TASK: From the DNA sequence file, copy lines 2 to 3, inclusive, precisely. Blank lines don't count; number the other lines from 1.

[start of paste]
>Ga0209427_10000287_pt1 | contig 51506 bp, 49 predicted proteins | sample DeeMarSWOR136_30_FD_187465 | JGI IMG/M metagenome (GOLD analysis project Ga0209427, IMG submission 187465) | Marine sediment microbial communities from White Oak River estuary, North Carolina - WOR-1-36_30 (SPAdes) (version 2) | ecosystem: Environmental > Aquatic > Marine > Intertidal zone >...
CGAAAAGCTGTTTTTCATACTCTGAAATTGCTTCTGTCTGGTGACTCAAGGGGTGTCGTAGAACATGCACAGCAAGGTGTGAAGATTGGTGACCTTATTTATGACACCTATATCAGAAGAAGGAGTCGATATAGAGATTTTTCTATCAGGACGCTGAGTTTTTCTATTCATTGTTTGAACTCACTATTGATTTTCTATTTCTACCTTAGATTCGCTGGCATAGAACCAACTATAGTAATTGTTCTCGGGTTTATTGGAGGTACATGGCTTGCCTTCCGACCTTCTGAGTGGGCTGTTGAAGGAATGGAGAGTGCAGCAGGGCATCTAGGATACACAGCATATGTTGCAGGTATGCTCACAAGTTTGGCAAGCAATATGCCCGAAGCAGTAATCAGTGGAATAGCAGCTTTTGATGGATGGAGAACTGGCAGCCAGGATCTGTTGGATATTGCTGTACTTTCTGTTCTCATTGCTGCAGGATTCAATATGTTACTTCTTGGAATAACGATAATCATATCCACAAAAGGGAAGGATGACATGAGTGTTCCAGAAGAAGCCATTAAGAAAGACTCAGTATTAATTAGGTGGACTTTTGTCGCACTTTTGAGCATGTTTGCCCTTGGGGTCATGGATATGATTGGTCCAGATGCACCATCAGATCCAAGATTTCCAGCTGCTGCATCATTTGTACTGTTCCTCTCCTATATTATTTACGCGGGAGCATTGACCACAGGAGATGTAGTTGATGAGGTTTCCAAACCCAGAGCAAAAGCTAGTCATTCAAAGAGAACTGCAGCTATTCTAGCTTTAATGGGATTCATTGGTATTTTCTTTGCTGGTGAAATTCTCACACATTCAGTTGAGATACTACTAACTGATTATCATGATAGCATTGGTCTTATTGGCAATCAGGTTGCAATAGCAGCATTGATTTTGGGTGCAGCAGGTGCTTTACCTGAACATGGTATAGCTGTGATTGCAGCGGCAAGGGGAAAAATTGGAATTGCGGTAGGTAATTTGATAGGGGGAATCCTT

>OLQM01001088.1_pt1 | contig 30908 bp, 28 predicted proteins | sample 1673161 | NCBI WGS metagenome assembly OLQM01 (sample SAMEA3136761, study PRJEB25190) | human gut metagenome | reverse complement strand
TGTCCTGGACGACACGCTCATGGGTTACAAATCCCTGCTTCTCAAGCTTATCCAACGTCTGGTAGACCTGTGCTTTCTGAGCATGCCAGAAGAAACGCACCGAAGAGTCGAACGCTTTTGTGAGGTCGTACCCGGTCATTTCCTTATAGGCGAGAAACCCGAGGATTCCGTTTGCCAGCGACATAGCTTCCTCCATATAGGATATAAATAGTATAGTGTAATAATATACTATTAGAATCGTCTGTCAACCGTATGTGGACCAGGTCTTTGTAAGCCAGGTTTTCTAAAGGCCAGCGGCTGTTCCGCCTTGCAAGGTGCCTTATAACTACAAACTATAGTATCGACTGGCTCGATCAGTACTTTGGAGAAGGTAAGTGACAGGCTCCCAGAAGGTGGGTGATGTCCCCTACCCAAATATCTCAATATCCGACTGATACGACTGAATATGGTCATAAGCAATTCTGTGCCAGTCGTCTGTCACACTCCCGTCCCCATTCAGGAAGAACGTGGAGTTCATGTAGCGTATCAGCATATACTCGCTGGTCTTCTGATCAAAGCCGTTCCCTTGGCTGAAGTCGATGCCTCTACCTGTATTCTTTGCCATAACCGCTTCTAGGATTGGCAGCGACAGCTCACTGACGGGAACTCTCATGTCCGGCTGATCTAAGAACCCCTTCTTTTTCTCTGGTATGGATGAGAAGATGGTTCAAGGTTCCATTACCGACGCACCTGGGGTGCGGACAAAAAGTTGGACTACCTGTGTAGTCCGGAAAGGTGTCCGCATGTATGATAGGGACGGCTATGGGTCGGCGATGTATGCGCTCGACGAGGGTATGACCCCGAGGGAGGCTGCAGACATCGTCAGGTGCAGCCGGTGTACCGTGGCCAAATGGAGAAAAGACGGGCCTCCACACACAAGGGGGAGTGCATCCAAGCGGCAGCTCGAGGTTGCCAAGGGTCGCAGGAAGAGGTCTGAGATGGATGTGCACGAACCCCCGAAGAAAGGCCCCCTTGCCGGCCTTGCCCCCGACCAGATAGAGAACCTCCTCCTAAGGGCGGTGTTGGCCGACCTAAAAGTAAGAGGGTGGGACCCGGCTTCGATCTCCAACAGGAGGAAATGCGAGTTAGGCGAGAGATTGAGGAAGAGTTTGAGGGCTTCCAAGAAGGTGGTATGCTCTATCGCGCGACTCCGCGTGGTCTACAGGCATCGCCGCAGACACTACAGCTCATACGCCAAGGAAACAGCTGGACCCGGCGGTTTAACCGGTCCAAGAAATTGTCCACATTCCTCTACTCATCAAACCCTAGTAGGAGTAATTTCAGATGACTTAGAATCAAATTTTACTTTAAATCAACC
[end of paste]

CGAAAAGCTGTTTTTCATACTCTGAAATTGCTTCTGTCTGGTGACTCAAGGGGTGTCGTAGAACATGCACAGCAAGGTGTGAAGATTGGTGACCTTATTTATGACACCTATATCAGAAGAAGGAGTCGATATAGAGATTTTTCTATCAGGACGCTGAGTTTTTCTATTCATTGTTTGAACTCACTATTGATTTTCTATTTCTACCTTAGATTCGCTGGCATAGAACCAACTATAGTAATTGTTCTCGGGTTTATTGGAGGTACATGGCTTGCCTTCCGACCTTCTGAGTGGGCTGTTGAAGGAATGGAGAGTGCAGCAGGGCATCTAGGATACACAGCATATGTTGCAGGTATGCTCACAAGTTTGGCAAGCAATATGCCCGAAGCAGTAATCAGTGGAATAGCAGCTTTTGATGGATGGAGAACTGGCAGCCAGGATCTGTTGGATATTGCTGTACTTTCTGTTCTCATTGCTGCAGGATTCAATATGTTACTTCTTGGAATAACGATAATCATATCCACAAAAGGGAAGGATGACATGAGTGTTCCAGAAGAAGCCATTAAGAAAGACTCAGTATTAATTAGGTGGACTTTTGTCGCACTTTTGAGCATGTTTGCCCTTGGGGTCATGGATATGATTGGTCCAGATGCACCATCAGATCCAAGATTTCCAGCTGCTGCATCATTTGTACTGTTCCTCTCCTATATTATTTACGCGGGAGCATTGACCACAGGAGATGTAGTTGATGAGGTTTCCAAACCCAGAGCAAAAGCTAGTCATTCAAAGAGAACTGCAGCTATTCTAGCTTTAATGGGATTCATTGGTATTTTCTTTGCTGGTGAAATTCTCACACATTCAGTTGAGATACTACTAACTGATTATCATGATAGCATTGGTCTTATTGGCAATCAGGTTGCAATAGCAGCATTGATTTTGGGTGCAGCAGGTGCTTTACCTGAACATGGTATAGCTGTGATTGCAGCGGCAAGGGGAAAAATTGGAATTGCGGTAGGTAATTTGATAGGGGGAATCCTT

>OLQM01001088.1_pt1 | contig 30908 bp, 28 predicted proteins | sample 1673161 | NCBI WGS metagenome assembly OLQM01 (sample SAMEA3136761, study PRJEB25190) | human gut metagenome | reverse complement strand